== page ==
There is also a robust market for artificial Christmas trees in Poland. An estimated 20 percent of all Christmas trees sold in Poland are artificial, and many are made domestically by individual families. One producer from Koziegłówki stated that every other house was an artificial tree producer. The trees are made from a special film which is imported from China or Thailand. Entire families take part in production and the trees are sold throughout Poland with some being exported to the Czech Republic and Slovakia.
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British demand for natural Christmas trees is around 8 million annually, with about two-thirds of households opting for artificial trees. When a Danish tree shortage in 2006 resulted in only 200,000 of the usual 1 million Nordmann Fir trees to the British Isles, British farmers were forced to make up the deficit with Norway Spruce, Fraser Fir, and Scots pine. The shortage was a result of a hot summer and a cut in subsidies for growing Christmas trees in Denmark.
Christmas tree consumers in Europe prefer trees with less density and a more open, layered appearance. This is partially because trees are displayed for a relatively short period of time in Europe, and many are lit with candles.
The market for natural Christmas trees in the United States began to tumble when an oversupply during the late 1980s through the mid-1990s sent prices downward. In 1992, harvests of around 850,000 trees in New England were considered too many and Christmas trees sold for around $5 as opposed to the usual $18–30 each. Natural Christmas tree use continued to decline over the next decade, in part, due to the continued rise in popularity of artificial trees. In U.S. states where a marginal number of trees were grown, many growers were driven out of business.
Over 35 million U.S. households displayed natural Christmas trees in 1990, slightly outpaced by the 36.3 million homes that opted for artificial trees that same year. By 2000, the split was more dramatic with 50.6 million homes using artificial trees while 32 million chose natural Christmas trees. Sales of natural trees continued to slide after 2000, and by 2003 sales of natural trees reached 23.4 million. During the same period, artificial tree sales rose from 7.3. to 9.6 million annually. Historically, U.S. consumers, much like those in Europe, preferred open, light density trees. Modern U.S. Christmas tree consumers want higher density trees, and begin purchasing trees shortly after Thanksgiving. This requires trees to last longer and be harvested earlier.
Much of Mexico's demand for Christmas trees (around 1.8 million annually) is met through importation. In 2004 the United States enjoyed a 95 percent market share on tree imports. By 2009 the U.S. still imported nearly 1 million trees into Mexico each year, with a small amount coming from production in Canada.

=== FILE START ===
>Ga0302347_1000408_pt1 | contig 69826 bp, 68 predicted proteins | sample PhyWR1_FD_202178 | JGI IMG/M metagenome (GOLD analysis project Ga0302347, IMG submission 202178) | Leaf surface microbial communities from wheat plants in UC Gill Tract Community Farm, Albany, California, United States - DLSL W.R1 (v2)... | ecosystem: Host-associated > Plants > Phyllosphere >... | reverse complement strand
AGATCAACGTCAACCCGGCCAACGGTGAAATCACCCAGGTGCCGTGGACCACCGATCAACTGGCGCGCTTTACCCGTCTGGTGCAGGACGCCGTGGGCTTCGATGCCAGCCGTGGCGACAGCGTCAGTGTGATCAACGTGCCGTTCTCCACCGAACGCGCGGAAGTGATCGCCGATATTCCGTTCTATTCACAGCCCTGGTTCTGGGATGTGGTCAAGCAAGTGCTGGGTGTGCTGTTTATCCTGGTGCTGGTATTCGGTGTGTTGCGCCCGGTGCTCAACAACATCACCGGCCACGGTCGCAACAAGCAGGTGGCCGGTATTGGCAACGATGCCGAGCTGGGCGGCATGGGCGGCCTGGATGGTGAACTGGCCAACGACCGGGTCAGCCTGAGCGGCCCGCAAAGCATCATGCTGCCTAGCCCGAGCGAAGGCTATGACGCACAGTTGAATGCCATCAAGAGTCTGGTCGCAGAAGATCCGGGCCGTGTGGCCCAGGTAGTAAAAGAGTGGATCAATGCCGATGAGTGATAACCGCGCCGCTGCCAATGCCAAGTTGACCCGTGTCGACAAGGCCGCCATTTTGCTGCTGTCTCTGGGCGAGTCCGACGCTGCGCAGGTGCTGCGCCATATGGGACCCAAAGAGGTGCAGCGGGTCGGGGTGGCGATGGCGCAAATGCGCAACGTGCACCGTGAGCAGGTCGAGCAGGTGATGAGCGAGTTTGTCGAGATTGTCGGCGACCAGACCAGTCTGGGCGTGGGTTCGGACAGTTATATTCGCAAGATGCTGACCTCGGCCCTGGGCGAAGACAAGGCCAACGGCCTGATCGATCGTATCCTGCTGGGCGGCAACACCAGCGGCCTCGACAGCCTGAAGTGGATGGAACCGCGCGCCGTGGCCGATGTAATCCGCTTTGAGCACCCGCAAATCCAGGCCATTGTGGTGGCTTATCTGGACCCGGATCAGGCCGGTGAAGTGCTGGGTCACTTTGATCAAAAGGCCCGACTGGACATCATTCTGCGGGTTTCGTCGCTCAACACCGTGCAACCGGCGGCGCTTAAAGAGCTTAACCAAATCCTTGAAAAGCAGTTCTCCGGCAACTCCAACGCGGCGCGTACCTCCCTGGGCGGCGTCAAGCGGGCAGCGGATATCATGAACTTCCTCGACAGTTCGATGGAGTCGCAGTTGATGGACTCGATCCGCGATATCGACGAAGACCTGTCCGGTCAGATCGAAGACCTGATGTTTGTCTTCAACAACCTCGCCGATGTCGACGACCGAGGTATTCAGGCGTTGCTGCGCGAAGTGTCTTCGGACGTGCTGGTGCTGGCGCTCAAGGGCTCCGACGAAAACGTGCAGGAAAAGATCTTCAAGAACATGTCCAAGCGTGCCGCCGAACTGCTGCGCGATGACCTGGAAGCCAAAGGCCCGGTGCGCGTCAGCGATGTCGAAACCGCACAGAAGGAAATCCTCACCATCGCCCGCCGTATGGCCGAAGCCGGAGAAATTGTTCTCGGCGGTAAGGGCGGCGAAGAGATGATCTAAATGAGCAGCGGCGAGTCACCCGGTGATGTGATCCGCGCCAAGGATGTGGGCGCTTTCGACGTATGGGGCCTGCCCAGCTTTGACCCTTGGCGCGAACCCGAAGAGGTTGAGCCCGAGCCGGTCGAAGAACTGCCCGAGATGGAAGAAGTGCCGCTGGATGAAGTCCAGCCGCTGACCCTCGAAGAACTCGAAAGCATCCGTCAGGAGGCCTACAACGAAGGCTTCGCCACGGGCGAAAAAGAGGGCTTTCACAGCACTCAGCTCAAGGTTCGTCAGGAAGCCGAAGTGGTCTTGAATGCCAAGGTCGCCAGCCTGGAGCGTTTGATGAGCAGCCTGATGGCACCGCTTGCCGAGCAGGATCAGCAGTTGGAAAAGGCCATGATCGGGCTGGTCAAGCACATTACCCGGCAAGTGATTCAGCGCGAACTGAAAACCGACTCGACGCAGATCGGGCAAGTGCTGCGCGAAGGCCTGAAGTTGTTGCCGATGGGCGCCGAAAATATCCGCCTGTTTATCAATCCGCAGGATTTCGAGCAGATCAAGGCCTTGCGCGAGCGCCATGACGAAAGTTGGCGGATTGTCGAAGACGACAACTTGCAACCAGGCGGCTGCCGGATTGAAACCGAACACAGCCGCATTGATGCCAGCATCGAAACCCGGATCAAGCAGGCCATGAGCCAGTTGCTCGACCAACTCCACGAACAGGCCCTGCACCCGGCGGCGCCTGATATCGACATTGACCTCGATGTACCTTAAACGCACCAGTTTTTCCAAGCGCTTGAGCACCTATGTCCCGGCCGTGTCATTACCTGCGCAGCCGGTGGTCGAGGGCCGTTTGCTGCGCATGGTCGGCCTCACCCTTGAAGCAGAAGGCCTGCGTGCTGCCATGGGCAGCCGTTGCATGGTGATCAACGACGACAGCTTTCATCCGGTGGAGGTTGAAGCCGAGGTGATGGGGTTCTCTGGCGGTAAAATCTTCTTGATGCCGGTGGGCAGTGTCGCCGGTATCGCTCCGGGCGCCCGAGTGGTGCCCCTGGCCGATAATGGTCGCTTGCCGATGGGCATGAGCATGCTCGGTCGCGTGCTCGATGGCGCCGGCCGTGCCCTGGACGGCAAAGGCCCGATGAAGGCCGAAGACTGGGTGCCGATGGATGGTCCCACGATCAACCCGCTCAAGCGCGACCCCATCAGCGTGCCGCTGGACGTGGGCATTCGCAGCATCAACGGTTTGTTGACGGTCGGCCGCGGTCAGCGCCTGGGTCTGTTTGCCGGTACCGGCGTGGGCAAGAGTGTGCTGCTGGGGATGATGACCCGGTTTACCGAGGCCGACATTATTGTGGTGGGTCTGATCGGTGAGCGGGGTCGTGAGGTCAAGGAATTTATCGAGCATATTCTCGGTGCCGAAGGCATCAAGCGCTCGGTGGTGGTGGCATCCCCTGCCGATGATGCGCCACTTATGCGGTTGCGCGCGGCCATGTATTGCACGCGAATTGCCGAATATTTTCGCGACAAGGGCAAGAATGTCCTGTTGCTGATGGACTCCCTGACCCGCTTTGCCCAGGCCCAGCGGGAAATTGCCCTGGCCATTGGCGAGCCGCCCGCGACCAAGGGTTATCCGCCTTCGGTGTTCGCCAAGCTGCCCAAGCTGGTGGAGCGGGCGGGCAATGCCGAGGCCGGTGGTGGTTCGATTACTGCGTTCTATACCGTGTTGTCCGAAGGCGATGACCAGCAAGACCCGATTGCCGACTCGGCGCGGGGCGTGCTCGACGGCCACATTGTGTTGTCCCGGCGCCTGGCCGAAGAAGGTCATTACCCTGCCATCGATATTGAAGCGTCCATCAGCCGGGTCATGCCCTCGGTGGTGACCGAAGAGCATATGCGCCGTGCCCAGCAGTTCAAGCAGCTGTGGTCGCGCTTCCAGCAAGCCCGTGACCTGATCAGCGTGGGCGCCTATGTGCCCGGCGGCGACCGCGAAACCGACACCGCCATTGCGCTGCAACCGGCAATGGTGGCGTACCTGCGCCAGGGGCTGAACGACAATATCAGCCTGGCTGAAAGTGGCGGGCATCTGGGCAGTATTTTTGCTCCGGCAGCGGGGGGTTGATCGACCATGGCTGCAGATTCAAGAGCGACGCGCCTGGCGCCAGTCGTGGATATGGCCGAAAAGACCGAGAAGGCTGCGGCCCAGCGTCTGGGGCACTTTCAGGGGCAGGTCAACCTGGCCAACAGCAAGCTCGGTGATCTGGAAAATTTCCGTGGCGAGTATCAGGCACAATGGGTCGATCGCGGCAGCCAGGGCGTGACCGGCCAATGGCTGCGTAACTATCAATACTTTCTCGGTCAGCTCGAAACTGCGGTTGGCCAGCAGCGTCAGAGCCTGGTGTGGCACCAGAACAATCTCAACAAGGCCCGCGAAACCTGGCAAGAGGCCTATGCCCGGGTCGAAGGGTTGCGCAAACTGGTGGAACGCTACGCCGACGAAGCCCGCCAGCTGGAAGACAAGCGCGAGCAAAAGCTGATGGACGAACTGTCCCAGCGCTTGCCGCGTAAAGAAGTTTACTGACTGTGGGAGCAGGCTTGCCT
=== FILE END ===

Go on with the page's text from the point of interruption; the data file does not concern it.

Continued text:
One appeal of Christmas tree farms to growers is that it can be a profitable way to use low quality farmland, though this trend is changing within the industry. Christmas tree farms can turn a profit in as little as six years, and though some overhead in equipment and labor does exist Christmas tree production requires only small amounts of up-front capital. Each tree can cost land owners $5–10 from the time its planted as a seedling until it is harvested as a mature Christmas tree; that cost includes land costs, and costs accumulated through the growing process. In the early 21st century, Christmas tree farmers typically got annual returns of between $600–1,000 per acre of trees planted.
Christmas tree farming has initial costs associated with establishing the farm. Land, if unowned, must be purchased, as does equipment. Crop failures are also not uncommon which can negate years of work. Besides land, and pests, diseases and bad weather tree farmers must contend with costs associated with tractors and other equipment for planting, harvest and cultivation. Fences, storage buildings, worker protection and pesticide regulations also add to the expenses of Christmas tree farms.
A 2001 study attempted to make predictions about Christmas tree prices and the relationship between tree price and tree age, which corresponds to tree height. The study was based on data obtained from the prices of Christmas trees in North Carolina during December 1997 and used a Hotelling-Faustmann model for its predictions. The results showed, in general, that the change in prices reflected a competitive equilibrium in the capital market, thus support the Hotelling rule. Among the study's results was that, "prices across age cohorts increase at the rate higher than the interest rate." The results also explained the mystery of why Christmas tree merchants do not price trees by the foot. Each foot of an older tree is more valuable than a foot of a younger tree; this is because the percentage increase in price per foot is adversely impacted by the declining growth rate as trees age.
A 1993 paper by George C. Davis and Michael K. Wohlgenant made what was, at the time, the only known estimated demand elasticities for the natural Christmas tree market. Davis and Wohlgenant concluded that the price elasticities for natural Christmas trees with respect to natural tree prices and annualized artificial tree prices were -0.674 and 0.188. The estimates incorporated survey data from 558 households in Washington, D.C., northern Virginia, southern Maryland and Philadelphia about Christmas tree display preferences. Using the results of empirical estimates derived from the survey the elasticity formula was used to arrive at the first known demand elasticity estimates ever completed for the natural Christmas tree market.